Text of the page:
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Time of year is a factor in the event’s success as well. Both Ortwein and Inserra feel outdoor weddings are best when held in the spring or fall. “The weather is always mild, and it’s perfect to stay outside all evening,” says Ortwein. Other priorities involve plenty of parking space, well-lit pathways, and shaded areas for guests.

Staying on budget is also important, but not at the sacrifice of safety. Experienced outdoor planners ensure that even the strictest of budgets makes provisions for electricity, water, flooring, and additional shelter for staffing and catering. The top three equipment priorities for an outdoor wedding, says Inserra, are “generators, heating/cooling units, and port-a-potties.” Electricity is of the utmost importance for lighting, generators for the band, fans and the like, but power lines both above and underground can perform havoc in the erection of the tent.  Prepared planners make certain that the rental companies are contacting the utilities in their area so no power lines, fiber optics, or gas lines are located where the tent will be staked.  Most counties have varying ordinances for construction of tents. Many even require a licensed general contractor to supervise the erection of the tent.

Drive off the beaten path to explore trends
Once all of the details are worked out, planners discover the true beauty of steering a tented wedding. Ortwein loves the advantages of outdoor weddings.  “When it comes to décor you can do as much or as little as you desire.  I love the fact that, at outdoor weddings, your guests have a large area to mix and mingle. You can create many different areas for your guests.”  Inserra agrees. She feels a tented wedding is a blank canvas.  “The only limits are imagination and budget. A tented wedding awaits your personal and creative signature.”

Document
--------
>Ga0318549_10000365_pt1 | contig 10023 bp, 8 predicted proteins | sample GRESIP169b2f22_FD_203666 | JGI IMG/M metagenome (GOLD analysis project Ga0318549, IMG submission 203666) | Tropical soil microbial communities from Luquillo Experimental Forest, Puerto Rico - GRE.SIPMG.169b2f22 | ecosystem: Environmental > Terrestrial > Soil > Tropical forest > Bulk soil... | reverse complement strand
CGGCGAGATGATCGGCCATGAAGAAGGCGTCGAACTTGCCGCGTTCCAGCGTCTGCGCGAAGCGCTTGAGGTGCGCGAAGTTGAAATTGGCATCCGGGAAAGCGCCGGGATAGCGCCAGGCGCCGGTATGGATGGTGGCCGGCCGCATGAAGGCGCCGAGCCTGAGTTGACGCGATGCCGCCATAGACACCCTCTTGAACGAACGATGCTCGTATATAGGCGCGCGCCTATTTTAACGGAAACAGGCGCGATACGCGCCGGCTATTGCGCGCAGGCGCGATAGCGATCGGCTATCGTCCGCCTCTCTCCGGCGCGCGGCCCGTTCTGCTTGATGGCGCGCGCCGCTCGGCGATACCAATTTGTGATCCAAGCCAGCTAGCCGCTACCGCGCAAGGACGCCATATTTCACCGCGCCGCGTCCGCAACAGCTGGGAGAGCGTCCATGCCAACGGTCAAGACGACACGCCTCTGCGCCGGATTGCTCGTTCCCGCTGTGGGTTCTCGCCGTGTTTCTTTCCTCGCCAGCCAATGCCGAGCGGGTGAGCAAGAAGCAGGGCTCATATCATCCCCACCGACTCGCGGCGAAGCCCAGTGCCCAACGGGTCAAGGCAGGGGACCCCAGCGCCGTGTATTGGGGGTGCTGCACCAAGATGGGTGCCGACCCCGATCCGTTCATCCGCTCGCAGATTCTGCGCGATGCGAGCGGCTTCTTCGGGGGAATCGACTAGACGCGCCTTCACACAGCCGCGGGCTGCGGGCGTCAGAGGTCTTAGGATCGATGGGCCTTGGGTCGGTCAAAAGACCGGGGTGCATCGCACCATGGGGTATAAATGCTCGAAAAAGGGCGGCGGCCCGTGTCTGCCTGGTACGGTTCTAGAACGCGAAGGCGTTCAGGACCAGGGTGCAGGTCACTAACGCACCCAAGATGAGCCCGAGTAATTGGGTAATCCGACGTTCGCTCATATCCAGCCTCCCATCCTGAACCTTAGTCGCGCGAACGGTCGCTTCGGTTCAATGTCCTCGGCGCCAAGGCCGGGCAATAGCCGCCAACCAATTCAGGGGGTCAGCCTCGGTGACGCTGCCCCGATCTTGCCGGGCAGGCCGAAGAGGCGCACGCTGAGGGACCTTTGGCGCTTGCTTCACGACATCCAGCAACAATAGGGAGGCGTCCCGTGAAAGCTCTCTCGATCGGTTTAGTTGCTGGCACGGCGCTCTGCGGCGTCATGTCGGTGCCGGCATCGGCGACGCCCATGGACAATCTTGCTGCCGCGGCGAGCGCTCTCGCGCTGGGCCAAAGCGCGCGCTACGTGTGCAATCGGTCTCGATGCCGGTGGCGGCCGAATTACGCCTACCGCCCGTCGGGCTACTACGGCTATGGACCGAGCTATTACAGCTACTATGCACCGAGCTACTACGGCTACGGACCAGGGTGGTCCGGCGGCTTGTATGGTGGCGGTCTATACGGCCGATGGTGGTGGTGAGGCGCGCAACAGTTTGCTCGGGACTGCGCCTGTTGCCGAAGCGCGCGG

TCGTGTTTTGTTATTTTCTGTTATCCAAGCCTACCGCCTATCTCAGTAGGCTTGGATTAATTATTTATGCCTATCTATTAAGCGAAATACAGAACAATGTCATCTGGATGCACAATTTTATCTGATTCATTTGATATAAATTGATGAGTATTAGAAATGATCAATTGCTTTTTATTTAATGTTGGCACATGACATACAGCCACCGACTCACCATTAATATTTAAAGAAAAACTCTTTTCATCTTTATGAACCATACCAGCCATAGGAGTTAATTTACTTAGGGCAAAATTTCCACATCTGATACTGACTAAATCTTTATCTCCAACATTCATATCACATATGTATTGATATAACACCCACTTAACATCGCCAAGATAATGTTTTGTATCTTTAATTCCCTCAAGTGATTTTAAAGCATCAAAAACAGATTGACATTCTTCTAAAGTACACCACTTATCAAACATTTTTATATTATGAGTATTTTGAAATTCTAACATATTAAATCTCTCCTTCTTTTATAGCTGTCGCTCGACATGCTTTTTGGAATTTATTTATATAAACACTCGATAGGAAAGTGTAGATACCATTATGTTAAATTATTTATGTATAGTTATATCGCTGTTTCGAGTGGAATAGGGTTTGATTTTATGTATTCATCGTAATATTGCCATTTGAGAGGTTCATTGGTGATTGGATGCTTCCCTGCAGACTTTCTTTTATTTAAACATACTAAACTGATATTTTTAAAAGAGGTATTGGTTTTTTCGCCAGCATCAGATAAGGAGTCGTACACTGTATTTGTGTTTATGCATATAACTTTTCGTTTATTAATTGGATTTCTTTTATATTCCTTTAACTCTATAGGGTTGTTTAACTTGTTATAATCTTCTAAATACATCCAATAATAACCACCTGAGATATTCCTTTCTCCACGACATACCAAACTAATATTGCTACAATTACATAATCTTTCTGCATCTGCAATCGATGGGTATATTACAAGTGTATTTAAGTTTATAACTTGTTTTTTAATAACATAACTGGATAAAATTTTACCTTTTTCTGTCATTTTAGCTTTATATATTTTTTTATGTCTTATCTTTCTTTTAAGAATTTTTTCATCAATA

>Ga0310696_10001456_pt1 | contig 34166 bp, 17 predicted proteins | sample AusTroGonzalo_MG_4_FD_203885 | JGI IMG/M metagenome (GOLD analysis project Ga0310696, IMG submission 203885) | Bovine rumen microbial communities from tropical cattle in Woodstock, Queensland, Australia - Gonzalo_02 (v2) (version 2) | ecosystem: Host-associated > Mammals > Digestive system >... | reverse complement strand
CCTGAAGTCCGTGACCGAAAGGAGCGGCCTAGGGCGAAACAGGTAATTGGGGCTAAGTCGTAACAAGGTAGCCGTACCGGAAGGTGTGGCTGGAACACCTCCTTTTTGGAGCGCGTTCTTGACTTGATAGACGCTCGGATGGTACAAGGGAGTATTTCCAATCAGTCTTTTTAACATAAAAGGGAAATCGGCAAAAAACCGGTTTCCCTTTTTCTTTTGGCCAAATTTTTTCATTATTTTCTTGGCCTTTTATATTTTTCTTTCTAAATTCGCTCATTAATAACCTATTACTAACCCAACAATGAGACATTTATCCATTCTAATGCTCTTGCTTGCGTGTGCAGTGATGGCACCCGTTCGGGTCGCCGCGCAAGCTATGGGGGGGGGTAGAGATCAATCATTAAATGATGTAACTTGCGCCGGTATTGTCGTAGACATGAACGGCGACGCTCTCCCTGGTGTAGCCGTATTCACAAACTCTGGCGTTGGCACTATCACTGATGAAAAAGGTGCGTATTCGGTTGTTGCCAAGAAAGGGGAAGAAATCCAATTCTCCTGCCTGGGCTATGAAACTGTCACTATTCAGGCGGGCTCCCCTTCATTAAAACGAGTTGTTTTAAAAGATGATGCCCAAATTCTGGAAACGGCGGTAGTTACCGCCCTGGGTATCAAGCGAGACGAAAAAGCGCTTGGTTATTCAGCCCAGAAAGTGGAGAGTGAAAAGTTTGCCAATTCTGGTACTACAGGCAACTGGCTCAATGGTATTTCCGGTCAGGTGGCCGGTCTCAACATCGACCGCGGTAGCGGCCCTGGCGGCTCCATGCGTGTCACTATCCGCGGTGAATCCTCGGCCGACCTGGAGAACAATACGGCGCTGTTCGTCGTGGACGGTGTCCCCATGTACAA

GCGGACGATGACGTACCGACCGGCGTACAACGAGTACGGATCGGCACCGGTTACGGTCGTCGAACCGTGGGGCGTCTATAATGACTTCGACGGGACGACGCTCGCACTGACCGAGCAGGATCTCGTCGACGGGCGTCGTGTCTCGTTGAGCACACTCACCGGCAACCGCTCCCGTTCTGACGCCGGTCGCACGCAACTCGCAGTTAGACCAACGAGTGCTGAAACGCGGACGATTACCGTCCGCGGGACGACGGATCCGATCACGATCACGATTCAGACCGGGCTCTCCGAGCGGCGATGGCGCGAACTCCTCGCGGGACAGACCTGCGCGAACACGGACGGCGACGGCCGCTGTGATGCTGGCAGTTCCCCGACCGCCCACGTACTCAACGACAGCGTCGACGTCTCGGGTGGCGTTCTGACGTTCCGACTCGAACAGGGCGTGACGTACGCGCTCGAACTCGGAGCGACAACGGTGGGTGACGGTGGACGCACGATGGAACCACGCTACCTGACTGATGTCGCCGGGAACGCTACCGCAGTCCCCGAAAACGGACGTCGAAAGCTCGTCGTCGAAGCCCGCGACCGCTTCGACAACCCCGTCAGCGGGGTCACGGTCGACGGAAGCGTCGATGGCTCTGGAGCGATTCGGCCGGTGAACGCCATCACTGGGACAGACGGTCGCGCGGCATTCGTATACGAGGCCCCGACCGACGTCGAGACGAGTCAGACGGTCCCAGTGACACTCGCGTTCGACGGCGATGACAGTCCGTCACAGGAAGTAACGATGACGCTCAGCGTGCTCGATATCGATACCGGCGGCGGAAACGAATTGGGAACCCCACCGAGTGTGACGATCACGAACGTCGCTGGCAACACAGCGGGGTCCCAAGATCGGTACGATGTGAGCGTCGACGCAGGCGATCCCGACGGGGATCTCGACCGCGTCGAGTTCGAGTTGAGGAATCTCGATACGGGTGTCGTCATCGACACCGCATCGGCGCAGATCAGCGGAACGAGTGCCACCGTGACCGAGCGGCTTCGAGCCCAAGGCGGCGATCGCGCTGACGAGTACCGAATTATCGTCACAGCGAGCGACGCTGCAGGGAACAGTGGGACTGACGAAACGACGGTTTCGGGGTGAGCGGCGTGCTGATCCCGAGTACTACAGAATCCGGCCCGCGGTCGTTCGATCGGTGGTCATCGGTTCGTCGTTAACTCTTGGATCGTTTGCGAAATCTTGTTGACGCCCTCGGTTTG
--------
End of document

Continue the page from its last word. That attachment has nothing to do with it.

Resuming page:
Getting creative involves staying abreast of current trends. Many brides are now tenting their affairs inside a structure. Traditional tents include the hi-peaked, the clear span, and the framed tent.  The hi-peaked adds beauty, the clear span offers an advantage for large crowds, and the clear tents offer a full view of the landscape and starry night sky.  In good weather, many planners take the risk of using the tent frame and not covering it. Ortwein realizes it is gutsy creating an open-air event, but likes using this idea since it “creates a more intimate space while keeping it open and airy.”

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The popular vintage trend is also evident in tented weddings. Old barns are being transformed into lush lofts with draping, lights, and tents. Pole tents are gaining popularity compared to framed due to cost and a more retro look.  Tack on vintage bulb lighting strung throughout the tent and on companion trees and structures, and add oaken, folded church chairs to complete the look. Fancy linens are being replaced with crisp white linens and,  perhaps, a burlap overlay.  Mason jars are being used for votives and barware.

Other tented trends include vintage furniture, lounge ensembles, lucite bars, rose petal flooring, specialty draping, chandeliers, and placement of tents in barns, stadiums, ballrooms, and on basketball courts.  The sky is the limit—as long as the budget doesn’t have one.